Stocks for the Long Run: McGraw-Hill vs. the S&P 500
Investing isn't easy. Even Warren Buffett counsels that most investors should invest in a low-cost index like the S&P 500. That way, "you'll be buying into a wonderful industry, which in effect is all of American industry," he says.
But there are, of course, companies whose long-term fortunes differ substantially from the index. In this series, we look at how members of the S&P 500 have performed compared with the index itself.
Step on up, McGraw-Hill (NYS: MHP) .
McGraw-Hill shares have easily outperformed the S&P 500 over the last three decades:
Source: S&P Capital IQ.
Since 1980, shares have returned an average of 14% a year, compared with 11.1% a year for the S&P (both include dividends). One thousand dollars invested in the S&P in 1980 would be worth $29,400 today. In McGraw-Hill, it'd be worth $66,500.
Dividends accounted for a lot of those gains. Compounded since 1980, dividends have made up about two-thirds of McGraw-Hill's total returns. For the S&P, dividends account for 41.5% of total returns.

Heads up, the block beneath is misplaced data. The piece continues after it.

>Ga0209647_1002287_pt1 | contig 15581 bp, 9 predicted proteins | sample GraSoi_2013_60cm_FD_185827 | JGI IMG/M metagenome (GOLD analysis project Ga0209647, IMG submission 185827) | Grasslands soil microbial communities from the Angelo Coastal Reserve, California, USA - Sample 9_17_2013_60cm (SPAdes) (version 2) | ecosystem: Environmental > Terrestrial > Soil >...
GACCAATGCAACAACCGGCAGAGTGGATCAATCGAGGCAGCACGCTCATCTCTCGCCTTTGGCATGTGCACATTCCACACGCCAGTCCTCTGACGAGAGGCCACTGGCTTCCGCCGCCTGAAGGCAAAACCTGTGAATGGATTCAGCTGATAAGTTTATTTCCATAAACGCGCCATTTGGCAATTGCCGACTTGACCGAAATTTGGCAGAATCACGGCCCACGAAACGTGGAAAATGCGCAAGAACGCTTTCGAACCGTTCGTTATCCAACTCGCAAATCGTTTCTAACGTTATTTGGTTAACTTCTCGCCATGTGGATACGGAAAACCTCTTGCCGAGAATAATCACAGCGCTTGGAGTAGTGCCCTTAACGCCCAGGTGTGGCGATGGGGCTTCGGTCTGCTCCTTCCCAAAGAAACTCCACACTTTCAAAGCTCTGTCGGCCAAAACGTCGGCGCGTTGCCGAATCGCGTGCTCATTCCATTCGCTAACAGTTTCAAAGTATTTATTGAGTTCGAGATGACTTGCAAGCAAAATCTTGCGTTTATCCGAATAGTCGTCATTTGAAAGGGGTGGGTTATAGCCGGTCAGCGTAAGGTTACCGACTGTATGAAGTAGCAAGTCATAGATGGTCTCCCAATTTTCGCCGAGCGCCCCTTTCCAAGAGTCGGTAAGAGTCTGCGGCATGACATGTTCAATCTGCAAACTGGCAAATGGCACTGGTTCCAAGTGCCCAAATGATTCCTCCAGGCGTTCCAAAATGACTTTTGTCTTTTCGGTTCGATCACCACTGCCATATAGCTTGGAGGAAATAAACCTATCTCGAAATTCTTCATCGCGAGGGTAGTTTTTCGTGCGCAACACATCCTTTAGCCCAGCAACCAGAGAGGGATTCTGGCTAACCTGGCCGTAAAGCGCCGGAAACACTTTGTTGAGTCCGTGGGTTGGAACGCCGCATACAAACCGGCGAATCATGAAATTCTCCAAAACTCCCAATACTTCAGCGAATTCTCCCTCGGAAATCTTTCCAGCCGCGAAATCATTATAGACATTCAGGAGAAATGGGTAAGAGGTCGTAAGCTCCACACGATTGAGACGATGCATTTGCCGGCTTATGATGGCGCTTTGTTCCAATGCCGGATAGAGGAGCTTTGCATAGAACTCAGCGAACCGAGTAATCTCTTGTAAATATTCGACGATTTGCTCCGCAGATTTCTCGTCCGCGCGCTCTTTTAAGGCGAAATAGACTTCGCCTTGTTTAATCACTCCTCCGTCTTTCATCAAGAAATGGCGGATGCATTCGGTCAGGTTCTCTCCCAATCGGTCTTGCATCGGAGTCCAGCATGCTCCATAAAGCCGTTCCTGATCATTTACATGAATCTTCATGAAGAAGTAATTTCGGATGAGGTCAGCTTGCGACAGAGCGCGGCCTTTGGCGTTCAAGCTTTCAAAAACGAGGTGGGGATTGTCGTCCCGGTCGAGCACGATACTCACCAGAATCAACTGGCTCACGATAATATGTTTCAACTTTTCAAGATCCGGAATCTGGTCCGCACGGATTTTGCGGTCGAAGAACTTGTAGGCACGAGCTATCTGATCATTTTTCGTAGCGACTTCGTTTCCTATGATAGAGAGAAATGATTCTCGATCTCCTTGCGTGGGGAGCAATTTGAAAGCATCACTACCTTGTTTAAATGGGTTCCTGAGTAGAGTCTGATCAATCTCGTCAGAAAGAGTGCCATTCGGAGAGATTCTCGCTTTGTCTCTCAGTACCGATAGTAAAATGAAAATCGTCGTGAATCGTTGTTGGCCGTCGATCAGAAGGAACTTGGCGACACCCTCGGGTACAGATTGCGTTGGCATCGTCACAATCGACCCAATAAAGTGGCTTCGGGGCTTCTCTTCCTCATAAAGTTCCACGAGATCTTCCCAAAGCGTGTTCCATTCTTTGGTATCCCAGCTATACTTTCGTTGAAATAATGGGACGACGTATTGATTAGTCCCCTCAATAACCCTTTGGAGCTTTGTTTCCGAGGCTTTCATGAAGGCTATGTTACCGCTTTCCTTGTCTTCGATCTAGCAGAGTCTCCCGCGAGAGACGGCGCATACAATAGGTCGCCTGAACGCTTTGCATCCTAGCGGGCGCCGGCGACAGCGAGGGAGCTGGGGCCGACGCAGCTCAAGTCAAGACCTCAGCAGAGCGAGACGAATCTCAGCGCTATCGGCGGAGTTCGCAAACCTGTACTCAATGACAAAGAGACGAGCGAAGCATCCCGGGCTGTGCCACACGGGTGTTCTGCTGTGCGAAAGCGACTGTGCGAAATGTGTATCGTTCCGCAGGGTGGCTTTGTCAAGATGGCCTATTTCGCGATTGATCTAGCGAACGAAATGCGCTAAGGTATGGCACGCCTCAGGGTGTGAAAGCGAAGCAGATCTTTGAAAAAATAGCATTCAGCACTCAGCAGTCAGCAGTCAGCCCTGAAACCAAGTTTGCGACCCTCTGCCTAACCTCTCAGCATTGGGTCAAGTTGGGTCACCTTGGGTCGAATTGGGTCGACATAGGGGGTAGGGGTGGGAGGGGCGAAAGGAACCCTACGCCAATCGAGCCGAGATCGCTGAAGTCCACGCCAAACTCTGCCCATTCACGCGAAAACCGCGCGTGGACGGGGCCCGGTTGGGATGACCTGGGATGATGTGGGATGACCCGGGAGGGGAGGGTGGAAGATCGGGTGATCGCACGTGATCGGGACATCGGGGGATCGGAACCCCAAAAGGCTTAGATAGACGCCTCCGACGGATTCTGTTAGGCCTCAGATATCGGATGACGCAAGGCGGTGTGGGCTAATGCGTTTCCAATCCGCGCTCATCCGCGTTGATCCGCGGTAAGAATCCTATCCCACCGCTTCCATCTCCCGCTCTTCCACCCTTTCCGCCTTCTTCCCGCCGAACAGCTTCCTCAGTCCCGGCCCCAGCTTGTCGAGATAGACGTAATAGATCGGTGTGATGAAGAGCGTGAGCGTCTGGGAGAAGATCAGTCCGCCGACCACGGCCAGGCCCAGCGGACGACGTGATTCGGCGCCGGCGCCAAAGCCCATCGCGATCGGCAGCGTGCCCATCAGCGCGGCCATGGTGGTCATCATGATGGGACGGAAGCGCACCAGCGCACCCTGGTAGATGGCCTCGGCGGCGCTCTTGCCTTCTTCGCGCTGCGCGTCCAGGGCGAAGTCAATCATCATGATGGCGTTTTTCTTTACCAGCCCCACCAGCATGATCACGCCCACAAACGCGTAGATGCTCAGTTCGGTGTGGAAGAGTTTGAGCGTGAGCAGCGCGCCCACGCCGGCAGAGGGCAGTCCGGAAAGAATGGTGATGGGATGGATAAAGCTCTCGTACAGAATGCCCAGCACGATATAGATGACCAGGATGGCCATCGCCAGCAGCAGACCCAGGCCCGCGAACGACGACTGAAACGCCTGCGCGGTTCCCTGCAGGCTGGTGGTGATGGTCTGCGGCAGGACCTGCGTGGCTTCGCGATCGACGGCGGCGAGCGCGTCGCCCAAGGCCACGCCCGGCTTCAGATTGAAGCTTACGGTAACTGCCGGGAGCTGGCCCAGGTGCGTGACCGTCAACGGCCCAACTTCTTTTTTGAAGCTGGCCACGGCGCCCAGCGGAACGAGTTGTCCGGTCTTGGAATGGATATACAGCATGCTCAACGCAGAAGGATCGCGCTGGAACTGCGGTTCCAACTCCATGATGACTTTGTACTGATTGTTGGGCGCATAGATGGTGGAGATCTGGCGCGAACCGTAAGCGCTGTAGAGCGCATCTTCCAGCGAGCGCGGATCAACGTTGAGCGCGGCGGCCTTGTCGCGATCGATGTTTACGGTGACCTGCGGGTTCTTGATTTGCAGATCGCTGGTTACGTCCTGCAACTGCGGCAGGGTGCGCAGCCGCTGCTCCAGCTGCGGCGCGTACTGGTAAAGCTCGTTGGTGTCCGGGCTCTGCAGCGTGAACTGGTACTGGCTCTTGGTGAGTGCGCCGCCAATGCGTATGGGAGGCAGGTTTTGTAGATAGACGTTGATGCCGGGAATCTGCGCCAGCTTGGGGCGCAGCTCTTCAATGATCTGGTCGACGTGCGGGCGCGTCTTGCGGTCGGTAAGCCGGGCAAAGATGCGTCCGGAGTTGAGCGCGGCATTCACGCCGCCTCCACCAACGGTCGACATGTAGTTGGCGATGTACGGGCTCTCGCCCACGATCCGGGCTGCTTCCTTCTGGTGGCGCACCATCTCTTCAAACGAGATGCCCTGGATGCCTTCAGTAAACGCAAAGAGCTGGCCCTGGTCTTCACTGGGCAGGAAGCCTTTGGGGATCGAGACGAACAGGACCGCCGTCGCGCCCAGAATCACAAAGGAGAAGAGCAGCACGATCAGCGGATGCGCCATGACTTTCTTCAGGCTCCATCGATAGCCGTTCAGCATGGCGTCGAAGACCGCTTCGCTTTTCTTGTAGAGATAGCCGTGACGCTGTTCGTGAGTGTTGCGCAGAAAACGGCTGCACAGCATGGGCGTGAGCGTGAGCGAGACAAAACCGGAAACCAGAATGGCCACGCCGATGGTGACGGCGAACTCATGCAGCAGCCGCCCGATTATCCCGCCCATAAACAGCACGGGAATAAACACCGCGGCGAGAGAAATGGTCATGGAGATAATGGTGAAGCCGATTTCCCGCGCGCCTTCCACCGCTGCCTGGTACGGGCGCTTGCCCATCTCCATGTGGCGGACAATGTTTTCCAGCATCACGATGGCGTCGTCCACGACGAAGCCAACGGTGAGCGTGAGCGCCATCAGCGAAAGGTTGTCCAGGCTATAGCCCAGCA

Now have a look at how McGraw-Hill earnings compare with S&P 500 earnings:
Source: S&P Capital IQ.
Pretty solid outperformance. Since 1995, earnings per share have grown by an average of 10.8% a year, compared with 6% a year for the broader index.
What's that meant for valuations? McGraw-Hill has traded for an average of 21 times earnings since 1980 -- the exact same as the broader S&P 500.
Through it all, shares have been impressive outperformers over the last three decades.
Of course, the important question is whether that will continue. That's where you come in. Our CAPS community currently ranks McGraw-Hill with a two-star rating (out of five). Do you disagree? Leave your thoughts in the comment section below, or add McGraw-Hill to My Watchlist.
At the time this article was published Fool contributor Morgan Housel doesn't own shares in any of the companies mentioned in this article. Follow him on Twitter @TMFHousel. The Motley Fool owns shares of McGraw-Hill. The Motley Fool has a disclosure policy. We Fools may not all hold the same opinions, but we all believe that considering a diverse range of insights makes us better investors. Try any of our Foolish newsletter services free for 30 days.
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